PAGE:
In the days that followed, China’s Finance Ministry suspended the operations of accounting firm Deloitte’s Beijing office for three months and imposed a $31 million fine on the firm, alleging “serious audit deficiencies” in the firm’s auditing work for state-owned enterprises. Then Chinese police raided the Beijing offices of Mintz Group, a U.S. dual-diligence firm, and detained all five Chinese employees. Later that month, the Cyberspace Administration of China announced a cybersecurity investigation into U.S. computer memory maker Micron Technology. In April, authorities questioned U.S. consulting firm Bain & Co.’s employees in Shanghai.

Xi seems determined to make China an even more hostile environment for foreign businesses and investors. In late April, Beijing passed a sweeping counter-espionage law. According to Reuters, the law treats “all documents, data, materials, and items related to national security and interests” as state secrets; “expands the definition of espionage to include cyber attacks against state organs or critical information infrastructure”; and “allows authorities carrying out an anti-espionage investigation to gain access to data, electronic equipment, and information on personal property and also to ban border crossings.” But the law’s definition of national security or interests is so vague that doing business in China has become a landmine for foreign companies and businesspeople.

Increasingly, Beijing attempts to restrict what foreign businesses can say or do beyond its borders. Recently, after U.S. investment bank Goldman Sachs issued a bearish report on Chinese banks that contributed to the selloff of their stocks, China’s state-owned media lashed out at Goldman, accusing the bank of misinterpreting the facts.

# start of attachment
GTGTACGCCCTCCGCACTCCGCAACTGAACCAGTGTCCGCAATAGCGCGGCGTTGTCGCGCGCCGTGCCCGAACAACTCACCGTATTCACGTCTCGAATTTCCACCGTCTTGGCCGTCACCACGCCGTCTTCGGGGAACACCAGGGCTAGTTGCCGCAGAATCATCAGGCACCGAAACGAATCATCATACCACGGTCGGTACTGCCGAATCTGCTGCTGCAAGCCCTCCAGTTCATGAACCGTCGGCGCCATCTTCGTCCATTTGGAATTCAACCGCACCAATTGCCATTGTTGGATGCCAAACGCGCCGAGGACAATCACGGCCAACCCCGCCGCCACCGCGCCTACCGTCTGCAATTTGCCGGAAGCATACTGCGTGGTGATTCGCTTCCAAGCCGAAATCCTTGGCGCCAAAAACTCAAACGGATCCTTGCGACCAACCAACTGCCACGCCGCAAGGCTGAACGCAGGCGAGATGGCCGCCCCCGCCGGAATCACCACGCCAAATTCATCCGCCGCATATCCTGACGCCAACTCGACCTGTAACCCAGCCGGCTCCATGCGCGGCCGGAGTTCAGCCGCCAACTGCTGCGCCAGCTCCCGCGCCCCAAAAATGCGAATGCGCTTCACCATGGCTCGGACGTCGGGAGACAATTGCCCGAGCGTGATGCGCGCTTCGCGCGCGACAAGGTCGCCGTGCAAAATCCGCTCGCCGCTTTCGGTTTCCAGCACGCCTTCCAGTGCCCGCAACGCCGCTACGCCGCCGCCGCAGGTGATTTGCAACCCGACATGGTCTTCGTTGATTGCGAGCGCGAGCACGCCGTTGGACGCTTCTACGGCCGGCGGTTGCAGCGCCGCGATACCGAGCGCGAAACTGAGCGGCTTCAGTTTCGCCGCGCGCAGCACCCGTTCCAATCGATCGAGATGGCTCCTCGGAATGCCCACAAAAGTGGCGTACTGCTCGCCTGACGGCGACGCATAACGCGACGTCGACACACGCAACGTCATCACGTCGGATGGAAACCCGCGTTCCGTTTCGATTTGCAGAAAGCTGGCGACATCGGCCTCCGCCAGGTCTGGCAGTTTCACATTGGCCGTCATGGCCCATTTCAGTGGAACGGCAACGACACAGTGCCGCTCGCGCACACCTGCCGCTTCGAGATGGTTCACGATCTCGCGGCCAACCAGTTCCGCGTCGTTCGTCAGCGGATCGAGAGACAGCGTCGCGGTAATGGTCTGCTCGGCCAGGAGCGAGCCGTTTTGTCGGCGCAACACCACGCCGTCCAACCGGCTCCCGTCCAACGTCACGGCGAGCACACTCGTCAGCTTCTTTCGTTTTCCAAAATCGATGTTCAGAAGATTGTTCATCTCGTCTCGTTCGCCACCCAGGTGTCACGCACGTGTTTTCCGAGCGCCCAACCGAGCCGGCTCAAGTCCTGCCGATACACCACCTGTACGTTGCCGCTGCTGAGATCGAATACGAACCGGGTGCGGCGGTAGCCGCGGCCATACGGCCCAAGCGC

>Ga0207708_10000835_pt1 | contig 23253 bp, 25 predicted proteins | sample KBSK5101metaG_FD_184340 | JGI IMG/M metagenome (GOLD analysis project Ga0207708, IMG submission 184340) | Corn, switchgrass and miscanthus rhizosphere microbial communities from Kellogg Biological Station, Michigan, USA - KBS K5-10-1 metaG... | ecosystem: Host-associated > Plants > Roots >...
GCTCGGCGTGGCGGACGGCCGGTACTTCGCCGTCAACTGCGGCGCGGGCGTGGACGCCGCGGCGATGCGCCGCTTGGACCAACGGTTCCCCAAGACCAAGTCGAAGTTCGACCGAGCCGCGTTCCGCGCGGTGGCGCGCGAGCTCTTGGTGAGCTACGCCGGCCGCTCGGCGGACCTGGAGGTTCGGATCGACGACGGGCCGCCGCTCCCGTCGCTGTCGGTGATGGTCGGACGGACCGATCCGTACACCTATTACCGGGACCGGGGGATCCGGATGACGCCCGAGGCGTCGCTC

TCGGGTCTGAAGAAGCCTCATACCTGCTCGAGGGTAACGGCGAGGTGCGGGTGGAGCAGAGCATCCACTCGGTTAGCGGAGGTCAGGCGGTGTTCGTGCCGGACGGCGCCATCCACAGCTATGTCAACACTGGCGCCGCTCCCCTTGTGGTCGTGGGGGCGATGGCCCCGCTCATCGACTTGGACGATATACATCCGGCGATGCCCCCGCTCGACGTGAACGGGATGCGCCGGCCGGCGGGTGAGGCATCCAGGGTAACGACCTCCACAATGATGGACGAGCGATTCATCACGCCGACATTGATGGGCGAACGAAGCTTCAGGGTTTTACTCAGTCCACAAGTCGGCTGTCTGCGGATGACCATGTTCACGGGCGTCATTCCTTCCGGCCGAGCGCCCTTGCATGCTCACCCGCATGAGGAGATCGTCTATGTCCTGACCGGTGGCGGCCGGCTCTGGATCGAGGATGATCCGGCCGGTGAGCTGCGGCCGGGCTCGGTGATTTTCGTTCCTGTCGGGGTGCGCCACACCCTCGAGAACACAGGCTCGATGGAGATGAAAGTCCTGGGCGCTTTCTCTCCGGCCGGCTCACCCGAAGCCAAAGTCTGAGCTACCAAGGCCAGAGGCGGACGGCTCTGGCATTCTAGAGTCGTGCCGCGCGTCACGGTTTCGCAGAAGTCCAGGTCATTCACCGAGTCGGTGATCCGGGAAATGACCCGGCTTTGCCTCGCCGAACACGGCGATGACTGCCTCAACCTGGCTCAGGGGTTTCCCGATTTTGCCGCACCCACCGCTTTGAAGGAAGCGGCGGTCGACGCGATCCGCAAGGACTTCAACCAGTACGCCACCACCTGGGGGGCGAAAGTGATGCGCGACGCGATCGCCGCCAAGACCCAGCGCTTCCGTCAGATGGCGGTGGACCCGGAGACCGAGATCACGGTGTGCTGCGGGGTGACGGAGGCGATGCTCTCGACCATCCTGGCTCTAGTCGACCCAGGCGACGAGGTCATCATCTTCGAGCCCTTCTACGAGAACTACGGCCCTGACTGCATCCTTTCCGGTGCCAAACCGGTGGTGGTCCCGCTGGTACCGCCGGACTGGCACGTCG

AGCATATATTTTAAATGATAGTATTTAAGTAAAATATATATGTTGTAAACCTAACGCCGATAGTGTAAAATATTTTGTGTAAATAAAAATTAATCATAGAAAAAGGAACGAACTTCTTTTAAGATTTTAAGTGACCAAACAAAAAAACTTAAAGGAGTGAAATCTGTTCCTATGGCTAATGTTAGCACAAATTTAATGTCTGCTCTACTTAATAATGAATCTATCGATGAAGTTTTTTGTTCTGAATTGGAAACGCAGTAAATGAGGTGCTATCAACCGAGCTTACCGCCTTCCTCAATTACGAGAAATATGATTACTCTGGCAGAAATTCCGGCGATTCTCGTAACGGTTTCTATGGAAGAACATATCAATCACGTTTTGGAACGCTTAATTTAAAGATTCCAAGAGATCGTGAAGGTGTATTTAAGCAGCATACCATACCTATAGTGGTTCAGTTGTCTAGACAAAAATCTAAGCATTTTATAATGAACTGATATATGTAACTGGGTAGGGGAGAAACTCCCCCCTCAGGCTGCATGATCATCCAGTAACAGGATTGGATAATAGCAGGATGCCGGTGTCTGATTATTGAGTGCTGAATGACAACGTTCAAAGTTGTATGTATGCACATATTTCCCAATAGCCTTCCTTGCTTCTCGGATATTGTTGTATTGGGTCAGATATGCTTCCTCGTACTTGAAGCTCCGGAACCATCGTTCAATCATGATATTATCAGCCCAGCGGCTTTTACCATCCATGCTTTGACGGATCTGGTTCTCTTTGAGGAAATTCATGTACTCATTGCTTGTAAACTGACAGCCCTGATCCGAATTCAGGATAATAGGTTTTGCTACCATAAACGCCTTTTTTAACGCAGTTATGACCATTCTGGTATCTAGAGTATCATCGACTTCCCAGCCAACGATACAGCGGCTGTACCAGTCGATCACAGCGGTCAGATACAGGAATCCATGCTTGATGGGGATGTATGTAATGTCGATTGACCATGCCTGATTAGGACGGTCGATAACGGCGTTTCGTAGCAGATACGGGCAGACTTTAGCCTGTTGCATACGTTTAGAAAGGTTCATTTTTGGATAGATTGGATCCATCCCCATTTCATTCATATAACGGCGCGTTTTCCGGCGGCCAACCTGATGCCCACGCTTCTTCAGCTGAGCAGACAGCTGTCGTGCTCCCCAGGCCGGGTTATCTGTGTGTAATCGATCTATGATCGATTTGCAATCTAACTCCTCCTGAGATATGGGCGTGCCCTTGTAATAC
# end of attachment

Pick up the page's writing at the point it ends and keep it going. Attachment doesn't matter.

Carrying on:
The smart money has been moving away from China in recent months, as foreign investors sold Chinese debt for six consecutive months, and foreign direct investment in China reportedly fell to $20 billion in the first quarter of this year, compared to $100 billion in the same period last year. Goldman Sachs predicts “[capital] outflows from China this year will cancel out investment going into the country,” a shocking reversal for a country that has relied on foreign investments to propel its economy for four decades. 

Given the increasing risks for Americans and American businesses in China, it is puzzling that top executives of some of the largest American corporations, from Apple’s CEO Tim Cook to Microsoft’s Founder Bill Gates to J.P. Morgan’s CEO Jamie Dimond, remain bullish about their business perspectives in China, and have all made pilgrimages to Beijing in recent months to kowtow to Xi. Tesla’s Elon Musk even joined 15 other Chinese automakers in signing an open letter, pledging their commitment to enhancing China’s “core socialist values.”

If Musk and other American executives think they can protect their business interests in China by playing nice with Xi, they must think again. Should Xi invade Taiwan, he will not hesitate to confiscate the assets and technologies of American companies in China and hold employees of these companies as hostages. American corporations doubling down on their investments in China now while ignoring the growing geopolitical risks are acting irresponsibly toward their shareholders and employees. 

Equally disturbing is that high-level officials of the Biden administration, from U.S. Secretary of State Antony Blinken to Treasury Secretary Janet Yellen, have embarrassed themselves and the United States by bowing to Chinese officials during their official visits to Beijing and pledging not to seek economic decoupling from China, even though it’s the Chinese government’s policies that have threatened the wellbeing of American visitors and employees of American companies in China, forcing some American businesses to leave. 

Americans should refrain from visiting China for the sake of their safety, and American companies that have operations in China or rely on the country for supply chains must seek alternatives outside China. We cannot count on our elite class for protection because they are both delusional and underprepared.